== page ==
After a donor stem cell transplant, there’s a possibility that the new cells (the graft) will react against your own cells (the host).
This reaction is called graft-versus-host disease (GvHD). It happens when the donor immune system attacks your body tissues.
Occasionally, the donor’s stem cells may be treated with antibodies before the transplant. This is to remove white blood cells called T-lymphocytes that doctors think cause GvHD. Removing the T-lymphocytes is usually done if a severe graft-versus-host reaction is possible – for example, if stem cells from an unrelated donor are used.
Graft-versus-host disease doesn’t mean that the transplant has failed. It can even have benefits, as the donor cells may attack any cancer or leukaemia cells that have survived.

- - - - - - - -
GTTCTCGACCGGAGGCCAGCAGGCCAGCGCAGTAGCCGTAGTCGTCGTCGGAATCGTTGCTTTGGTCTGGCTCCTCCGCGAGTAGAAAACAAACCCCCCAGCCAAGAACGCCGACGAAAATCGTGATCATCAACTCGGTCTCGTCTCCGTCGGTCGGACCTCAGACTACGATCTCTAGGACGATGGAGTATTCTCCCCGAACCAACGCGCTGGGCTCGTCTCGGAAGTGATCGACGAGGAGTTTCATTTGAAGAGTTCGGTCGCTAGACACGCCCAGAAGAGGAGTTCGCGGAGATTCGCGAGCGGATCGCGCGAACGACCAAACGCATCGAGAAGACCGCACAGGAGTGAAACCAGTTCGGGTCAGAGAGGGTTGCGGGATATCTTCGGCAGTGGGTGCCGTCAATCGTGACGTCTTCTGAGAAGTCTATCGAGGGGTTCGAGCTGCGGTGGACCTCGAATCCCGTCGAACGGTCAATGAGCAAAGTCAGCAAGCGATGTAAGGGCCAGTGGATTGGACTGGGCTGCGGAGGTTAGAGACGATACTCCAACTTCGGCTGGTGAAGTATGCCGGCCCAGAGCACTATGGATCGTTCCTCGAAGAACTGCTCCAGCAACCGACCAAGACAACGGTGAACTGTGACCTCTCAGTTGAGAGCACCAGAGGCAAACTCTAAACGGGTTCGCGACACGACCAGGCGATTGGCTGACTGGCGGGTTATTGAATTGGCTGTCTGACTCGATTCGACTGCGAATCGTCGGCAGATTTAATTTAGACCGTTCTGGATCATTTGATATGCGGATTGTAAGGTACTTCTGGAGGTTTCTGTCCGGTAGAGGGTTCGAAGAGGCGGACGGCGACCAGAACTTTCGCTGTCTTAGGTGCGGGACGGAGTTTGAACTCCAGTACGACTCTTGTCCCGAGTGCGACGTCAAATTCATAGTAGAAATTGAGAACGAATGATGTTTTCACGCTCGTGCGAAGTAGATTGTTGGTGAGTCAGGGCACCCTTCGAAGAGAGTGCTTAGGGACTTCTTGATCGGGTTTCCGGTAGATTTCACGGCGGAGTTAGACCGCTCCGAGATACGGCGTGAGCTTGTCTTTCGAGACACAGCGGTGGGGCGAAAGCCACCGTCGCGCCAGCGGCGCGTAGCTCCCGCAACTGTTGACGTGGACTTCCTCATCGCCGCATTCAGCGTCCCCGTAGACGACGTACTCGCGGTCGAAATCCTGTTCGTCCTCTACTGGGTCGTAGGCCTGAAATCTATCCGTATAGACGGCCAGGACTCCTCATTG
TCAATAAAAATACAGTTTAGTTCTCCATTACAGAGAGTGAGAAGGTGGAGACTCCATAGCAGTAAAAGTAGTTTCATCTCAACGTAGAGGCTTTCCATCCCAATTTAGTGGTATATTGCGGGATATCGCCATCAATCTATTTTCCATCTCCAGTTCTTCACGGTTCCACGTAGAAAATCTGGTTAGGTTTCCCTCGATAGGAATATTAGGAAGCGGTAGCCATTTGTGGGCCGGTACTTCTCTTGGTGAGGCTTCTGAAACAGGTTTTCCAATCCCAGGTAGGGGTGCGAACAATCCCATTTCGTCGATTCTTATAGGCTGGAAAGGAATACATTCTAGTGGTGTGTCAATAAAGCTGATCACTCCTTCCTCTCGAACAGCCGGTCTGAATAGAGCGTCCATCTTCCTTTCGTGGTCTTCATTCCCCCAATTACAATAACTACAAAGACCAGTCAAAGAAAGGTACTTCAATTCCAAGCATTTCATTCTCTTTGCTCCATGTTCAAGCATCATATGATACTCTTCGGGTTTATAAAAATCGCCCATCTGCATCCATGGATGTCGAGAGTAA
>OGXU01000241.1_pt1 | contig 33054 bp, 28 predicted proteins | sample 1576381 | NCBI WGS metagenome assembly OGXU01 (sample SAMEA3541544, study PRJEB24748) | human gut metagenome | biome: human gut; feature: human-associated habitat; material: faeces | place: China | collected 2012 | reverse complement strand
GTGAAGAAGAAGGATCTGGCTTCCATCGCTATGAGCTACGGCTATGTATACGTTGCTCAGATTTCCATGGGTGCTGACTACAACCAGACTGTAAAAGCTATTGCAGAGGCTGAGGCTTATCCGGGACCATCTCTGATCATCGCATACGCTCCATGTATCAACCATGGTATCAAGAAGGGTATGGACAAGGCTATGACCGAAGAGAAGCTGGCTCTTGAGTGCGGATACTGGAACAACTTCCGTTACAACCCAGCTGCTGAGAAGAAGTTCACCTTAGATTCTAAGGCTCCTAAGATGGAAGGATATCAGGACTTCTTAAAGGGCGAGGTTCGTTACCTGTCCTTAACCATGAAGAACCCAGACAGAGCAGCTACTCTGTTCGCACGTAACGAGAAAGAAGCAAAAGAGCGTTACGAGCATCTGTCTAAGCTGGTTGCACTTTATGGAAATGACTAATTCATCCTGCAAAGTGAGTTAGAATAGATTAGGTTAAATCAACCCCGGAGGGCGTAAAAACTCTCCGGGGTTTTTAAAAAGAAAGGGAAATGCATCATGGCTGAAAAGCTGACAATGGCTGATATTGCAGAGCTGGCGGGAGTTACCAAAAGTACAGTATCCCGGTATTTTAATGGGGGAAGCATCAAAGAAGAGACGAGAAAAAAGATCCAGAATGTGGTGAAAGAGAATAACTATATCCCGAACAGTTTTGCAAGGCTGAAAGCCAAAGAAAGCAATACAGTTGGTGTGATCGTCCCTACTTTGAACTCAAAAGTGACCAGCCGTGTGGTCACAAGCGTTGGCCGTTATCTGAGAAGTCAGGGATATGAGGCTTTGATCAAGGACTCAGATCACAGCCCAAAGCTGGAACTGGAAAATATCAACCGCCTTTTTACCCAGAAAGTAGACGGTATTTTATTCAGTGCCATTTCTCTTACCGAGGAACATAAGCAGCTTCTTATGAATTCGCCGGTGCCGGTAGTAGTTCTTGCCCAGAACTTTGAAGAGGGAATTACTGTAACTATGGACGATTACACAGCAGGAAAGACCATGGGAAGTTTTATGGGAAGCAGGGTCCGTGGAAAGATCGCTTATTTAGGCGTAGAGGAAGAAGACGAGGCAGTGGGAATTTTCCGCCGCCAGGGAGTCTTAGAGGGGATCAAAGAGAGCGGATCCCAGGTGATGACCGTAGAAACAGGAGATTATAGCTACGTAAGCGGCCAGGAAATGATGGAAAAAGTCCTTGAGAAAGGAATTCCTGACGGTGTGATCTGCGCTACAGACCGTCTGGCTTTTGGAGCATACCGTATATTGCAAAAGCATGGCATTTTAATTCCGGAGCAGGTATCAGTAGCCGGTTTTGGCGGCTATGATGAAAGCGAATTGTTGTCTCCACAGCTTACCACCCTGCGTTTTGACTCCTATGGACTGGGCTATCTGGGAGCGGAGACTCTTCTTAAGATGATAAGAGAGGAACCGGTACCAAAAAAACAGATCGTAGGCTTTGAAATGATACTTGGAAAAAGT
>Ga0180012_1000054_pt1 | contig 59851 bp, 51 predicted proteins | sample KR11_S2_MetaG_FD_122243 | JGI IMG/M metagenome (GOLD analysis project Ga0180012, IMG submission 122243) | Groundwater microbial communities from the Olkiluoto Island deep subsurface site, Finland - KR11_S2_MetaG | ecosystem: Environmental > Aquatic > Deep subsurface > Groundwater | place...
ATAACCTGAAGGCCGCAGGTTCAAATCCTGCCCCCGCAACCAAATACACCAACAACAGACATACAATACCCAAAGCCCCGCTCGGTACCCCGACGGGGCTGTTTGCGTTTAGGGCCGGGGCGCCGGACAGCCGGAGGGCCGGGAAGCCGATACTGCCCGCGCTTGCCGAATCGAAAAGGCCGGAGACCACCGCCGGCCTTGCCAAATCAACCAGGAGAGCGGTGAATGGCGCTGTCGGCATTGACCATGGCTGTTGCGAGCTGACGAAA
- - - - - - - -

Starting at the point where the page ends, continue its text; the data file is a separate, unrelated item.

The effects of GvHD are usually mild, but in some people they can be severe and even life-threatening. GvHD mainly affects the skin, mouth, stomach, bowel and liver. It may affect one part of the body or several. The first signs can happen up to six months after your transplant.
In the past, GvHD that occurred within 100 days of transplant was called acute GvHD. If it happened more than 100 days after transplant, it was called chronic GvHD. But with reduced-intensity conditioning treatment, acute GvHD can now happen after 100 days as well. A treatment called donor lymphocyte infusions (DLI) can be given after day 100 and can also cause acute GvHD symptoms.